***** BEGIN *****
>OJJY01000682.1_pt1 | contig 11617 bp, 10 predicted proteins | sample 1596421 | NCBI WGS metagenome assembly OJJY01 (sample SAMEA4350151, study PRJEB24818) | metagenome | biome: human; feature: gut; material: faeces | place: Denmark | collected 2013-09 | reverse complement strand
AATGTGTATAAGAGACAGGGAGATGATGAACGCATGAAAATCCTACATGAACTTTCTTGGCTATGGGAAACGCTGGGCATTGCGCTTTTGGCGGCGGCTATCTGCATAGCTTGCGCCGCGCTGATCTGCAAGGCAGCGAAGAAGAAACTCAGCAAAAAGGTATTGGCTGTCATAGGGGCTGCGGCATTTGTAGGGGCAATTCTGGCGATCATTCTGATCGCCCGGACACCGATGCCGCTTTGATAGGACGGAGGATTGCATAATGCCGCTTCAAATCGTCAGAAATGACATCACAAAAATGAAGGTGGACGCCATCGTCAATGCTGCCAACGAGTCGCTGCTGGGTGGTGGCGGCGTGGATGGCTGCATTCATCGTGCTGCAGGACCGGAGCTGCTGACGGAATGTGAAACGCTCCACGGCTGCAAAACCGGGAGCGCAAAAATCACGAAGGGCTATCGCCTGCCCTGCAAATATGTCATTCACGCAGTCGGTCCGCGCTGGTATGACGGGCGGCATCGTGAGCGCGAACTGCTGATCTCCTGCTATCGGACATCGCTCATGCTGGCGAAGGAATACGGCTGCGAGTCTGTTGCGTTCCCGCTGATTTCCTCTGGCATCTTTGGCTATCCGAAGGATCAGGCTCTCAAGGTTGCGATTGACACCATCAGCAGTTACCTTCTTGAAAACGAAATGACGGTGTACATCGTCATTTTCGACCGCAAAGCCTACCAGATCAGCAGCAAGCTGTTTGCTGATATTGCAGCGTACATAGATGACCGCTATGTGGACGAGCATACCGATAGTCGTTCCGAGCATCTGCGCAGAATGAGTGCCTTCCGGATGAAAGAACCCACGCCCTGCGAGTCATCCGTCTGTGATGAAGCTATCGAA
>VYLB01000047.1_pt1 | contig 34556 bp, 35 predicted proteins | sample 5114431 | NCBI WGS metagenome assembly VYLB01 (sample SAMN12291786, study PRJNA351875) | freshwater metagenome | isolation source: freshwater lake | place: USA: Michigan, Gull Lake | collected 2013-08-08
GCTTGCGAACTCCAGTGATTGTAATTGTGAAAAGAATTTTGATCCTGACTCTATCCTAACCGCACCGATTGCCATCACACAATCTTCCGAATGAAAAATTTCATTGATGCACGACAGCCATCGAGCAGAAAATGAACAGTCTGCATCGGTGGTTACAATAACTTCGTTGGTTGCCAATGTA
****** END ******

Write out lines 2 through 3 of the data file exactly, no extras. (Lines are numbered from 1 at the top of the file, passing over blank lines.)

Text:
AATGTGTATAAGAGACAGGGAGATGATGAACGCATGAAAATCCTACATGAACTTTCTTGGCTATGGGAAACGCTGGGCATTGCGCTTTTGGCGGCGGCTATCTGCATAGCTTGCGCCGCGCTGATCTGCAAGGCAGCGAAGAAGAAACTCAGCAAAAAGGTATTGGCTGTCATAGGGGCTGCGGCATTTGTAGGGGCAATTCTGGCGATCATTCTGATCGCCCGGACACCGATGCCGCTTTGATAGGACGGAGGATTGCATAATGCCGCTTCAAATCGTCAGAAATGACATCACAAAAATGAAGGTGGACGCCATCGTCAATGCTGCCAACGAGTCGCTGCTGGGTGGTGGCGGCGTGGATGGCTGCATTCATCGTGCTGCAGGACCGGAGCTGCTGACGGAATGTGAAACGCTCCACGGCTGCAAAACCGGGAGCGCAAAAATCACGAAGGGCTATCGCCTGCCCTGCAAATATGTCATTCACGCAGTCGGTCCGCGCTGGTATGACGGGCGGCATCGTGAGCGCGAACTGCTGATCTCCTGCTATCGGACATCGCTCATGCTGGCGAAGGAATACGGCTGCGAGTCTGTTGCGTTCCCGCTGATTTCCTCTGGCATCTTTGGCTATCCGAAGGATCAGGCTCTCAAGGTTGCGATTGACACCATCAGCAGTTACCTTCTTGAAAACGAAATGACGGTGTACATCGTCATTTTCGACCGCAAAGCCTACCAGATCAGCAGCAAGCTGTTTGCTGATATTGCAGCGTACATAGATGACCGCTATGTGGACGAGCATACCGATAGTCGTTCCGAGCATCTGCGCAGAATGAGTGCCTTCCGGATGAAAGAACCCACGCCCTGCGAGTCATCCGTCTGTGATGAAGCTATCGAA
>VYLB01000047.1_pt1 | contig 34556 bp, 35 predicted proteins | sample 5114431 | NCBI WGS metagenome assembly VYLB01 (sample SAMN12291786, study PRJNA351875) | freshwater metagenome | isolation source: freshwater lake | place: USA: Michigan, Gull Lake | collected 2013-08-08